A filmmaker who studied labor issues in Kannapolis says strong labor laws and unions would have helped.
Just after Pillowtex filed for bankruptcy, Alexandra Lescaze finished her five-year project, “Where Do You Stand? Stories From an American Mill.”
The documentary describes attempts to unionize Cannon Mills and efforts led by Charles Cannon and later management to block them.
A timeline on her website,, describes how Fieldcrest opposed unions by “targeting the African-American community with anti-union propaganda and recruiting black ministers to speak out against the union” in 1991.
In an e-mail interview, Lescaze said labor laws and unions created a strong middle class, but that those efforts are under attack.
“Inequality is rising. The anti-union bills that Republicans are now pushing in many states are only making it worse,” she said.
And her view of Kannapolis under Charles Cannon’s leadership is also different.
“People worked really hard, and were very poor,” Lescaze said. “It was not a modern version of civic life in this country.”
Another person who had lunch at Rotary Hall on Sunday disagreed.
Rep. Fred Steen, four-term representative of Rowan’s District 76 in the N.C. General Assembly, stopped by the Holmans’ table Sunday.
Steen, a Republican who ran for Congress in the District 8 primary, said reduced regulations and lower taxes will create jobs.
A former Cannon Mills employee, he said the mill was supportive of families.
“Back in the heyday … the Cannon family took care of everyone,” Steen said. “If they said they were going to do something, they did it.”
Steen also said unions and strong labor laws can do more harm than good, and praised North Carolina’s status as a right-to-work state.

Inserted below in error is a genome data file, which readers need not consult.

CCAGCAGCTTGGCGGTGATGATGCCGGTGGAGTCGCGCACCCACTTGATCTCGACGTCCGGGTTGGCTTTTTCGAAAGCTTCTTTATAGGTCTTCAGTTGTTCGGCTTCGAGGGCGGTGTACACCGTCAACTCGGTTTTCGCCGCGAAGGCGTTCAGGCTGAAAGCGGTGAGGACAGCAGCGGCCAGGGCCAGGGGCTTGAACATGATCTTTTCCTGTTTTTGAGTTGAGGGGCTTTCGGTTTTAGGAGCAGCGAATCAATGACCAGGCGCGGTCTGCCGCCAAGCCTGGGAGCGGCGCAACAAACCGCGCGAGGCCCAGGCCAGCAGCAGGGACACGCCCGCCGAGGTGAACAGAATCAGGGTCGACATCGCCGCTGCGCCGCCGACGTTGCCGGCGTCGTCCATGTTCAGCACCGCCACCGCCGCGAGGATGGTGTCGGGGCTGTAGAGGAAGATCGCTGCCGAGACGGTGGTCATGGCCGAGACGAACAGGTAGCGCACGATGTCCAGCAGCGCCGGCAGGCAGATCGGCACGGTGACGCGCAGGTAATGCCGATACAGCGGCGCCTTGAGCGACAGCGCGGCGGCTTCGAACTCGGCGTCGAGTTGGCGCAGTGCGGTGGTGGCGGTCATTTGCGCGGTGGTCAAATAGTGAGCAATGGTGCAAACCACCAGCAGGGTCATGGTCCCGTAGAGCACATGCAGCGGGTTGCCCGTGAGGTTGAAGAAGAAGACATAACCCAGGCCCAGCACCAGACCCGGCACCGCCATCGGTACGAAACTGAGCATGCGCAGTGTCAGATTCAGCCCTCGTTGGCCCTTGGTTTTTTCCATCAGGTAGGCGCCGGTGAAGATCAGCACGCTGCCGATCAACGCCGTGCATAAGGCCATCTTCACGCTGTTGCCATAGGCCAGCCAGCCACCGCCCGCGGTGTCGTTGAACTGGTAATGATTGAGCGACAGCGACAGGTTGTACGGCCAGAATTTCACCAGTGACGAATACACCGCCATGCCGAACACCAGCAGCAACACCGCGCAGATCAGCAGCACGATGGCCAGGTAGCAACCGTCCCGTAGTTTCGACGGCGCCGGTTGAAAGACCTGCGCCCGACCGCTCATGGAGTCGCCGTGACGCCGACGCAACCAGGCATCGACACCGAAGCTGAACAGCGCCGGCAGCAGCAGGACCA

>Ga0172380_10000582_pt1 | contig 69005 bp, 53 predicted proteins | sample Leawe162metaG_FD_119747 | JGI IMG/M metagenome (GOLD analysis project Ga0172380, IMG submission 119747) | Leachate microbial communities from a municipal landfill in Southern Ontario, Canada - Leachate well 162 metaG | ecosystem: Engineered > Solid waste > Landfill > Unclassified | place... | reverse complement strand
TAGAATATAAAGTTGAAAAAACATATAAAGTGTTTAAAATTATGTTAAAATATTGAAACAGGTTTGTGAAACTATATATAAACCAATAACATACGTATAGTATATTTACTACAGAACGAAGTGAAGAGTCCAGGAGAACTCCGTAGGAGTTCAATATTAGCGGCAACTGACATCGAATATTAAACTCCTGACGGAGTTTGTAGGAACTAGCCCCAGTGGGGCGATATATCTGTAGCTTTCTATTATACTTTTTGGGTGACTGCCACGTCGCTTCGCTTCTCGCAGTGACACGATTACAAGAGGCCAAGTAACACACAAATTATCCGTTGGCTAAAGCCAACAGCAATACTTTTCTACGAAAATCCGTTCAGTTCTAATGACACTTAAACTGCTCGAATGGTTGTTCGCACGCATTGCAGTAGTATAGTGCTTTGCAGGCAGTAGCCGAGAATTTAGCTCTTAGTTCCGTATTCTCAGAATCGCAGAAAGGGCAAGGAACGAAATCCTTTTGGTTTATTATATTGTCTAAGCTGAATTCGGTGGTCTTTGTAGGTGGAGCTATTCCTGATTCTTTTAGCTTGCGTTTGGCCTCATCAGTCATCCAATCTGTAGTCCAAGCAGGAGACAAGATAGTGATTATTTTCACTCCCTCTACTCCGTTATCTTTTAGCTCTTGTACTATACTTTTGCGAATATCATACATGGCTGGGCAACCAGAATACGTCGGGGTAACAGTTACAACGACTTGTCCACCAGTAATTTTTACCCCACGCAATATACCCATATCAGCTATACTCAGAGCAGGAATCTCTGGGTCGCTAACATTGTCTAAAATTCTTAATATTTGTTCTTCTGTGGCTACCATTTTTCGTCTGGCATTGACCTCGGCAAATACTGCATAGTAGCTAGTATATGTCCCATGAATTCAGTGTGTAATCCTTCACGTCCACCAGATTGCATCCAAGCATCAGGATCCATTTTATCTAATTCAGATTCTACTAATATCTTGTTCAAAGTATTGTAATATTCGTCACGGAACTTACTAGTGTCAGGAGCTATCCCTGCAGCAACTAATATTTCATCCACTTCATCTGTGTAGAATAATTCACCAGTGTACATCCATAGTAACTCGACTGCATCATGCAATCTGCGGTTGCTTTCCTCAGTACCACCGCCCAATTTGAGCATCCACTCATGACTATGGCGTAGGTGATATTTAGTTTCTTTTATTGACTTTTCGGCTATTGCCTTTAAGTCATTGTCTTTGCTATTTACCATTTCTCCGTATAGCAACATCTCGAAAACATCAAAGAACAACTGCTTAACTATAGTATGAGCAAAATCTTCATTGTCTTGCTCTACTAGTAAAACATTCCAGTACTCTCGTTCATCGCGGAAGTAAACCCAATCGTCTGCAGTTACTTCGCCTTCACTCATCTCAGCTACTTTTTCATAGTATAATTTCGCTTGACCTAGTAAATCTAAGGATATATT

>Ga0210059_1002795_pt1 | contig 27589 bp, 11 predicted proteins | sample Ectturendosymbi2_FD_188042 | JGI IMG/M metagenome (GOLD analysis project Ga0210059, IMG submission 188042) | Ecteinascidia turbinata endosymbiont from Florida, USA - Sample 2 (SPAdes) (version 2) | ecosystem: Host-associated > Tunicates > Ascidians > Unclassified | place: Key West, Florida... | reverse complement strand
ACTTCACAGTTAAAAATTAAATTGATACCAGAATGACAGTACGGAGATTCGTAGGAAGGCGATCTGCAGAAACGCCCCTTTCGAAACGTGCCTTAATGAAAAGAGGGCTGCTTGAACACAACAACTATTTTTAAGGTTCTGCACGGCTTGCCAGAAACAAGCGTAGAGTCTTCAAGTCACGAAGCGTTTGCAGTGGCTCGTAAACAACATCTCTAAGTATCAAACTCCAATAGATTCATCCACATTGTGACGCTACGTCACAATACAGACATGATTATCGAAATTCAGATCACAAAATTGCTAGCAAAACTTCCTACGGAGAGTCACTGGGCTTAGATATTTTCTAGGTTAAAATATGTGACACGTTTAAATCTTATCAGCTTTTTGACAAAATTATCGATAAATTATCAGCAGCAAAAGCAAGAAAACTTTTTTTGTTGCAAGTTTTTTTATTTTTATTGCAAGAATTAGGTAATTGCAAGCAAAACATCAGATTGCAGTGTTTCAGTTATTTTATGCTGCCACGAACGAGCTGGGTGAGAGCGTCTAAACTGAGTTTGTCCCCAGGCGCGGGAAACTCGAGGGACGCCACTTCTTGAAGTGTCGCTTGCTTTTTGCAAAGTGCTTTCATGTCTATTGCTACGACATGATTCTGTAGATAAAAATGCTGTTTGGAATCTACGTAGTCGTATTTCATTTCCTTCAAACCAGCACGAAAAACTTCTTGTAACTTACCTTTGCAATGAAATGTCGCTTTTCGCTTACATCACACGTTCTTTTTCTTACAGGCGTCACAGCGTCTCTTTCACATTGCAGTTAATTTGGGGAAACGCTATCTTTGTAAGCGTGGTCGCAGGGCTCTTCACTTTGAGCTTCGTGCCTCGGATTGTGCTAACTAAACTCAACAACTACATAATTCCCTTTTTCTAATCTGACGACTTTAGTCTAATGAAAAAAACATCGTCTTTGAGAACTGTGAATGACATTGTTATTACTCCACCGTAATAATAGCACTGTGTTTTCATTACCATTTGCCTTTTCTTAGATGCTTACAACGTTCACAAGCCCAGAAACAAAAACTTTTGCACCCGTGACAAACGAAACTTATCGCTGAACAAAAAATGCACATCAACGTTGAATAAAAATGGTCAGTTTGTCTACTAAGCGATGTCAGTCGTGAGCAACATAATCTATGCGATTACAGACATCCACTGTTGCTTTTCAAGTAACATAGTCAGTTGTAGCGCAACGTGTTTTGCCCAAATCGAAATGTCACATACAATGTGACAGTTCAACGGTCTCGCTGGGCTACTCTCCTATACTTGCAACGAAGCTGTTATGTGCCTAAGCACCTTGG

“We fought the labor unions for many years,” Steen said. “I don’t see how it could have added anything to the workers.”
Bringing manufacturing back
At the same time, Steen said that factors that moved American manufacturing offshore may be changing. Labor costs in China are going up, Steen said, as well as fuel costs.
“If the consumers would just buy local, that would be the best thing they could do,” Steen said.
David Holman agrees, recalling how overseas competition and mega-retailers like Walmart drove profits down.
“(Walmart) used to advertise with pride they were selling American-made products,” David Holman said.
“It got to the point that they were such a big customer that they would tell us how much we were going to sell our towel for, and we had to make it at that price.”
Which is why, he said, he and Joyce avoid shopping at Walmart today.
Joyce Holman recalled the hustle and bustle of downtown Kannapolis when the factory was at its peak.
A 1941 silent film of life in Kannapolis, now posted on YouTube, shows busy streets, with crowded sidewalks full of men and women dressed up for work and play.
In those days, Joyce said, when the mill was at the center of town, “people had pride in their community.”
While economists, political leaders and businesspeople struggle to find answers that will create jobs, locals like the Holmans wonder whether those jobs will ever return, bringing prosperity with them once more.Contact Hugh Fisher via the editor’s desk at 704-797-4244.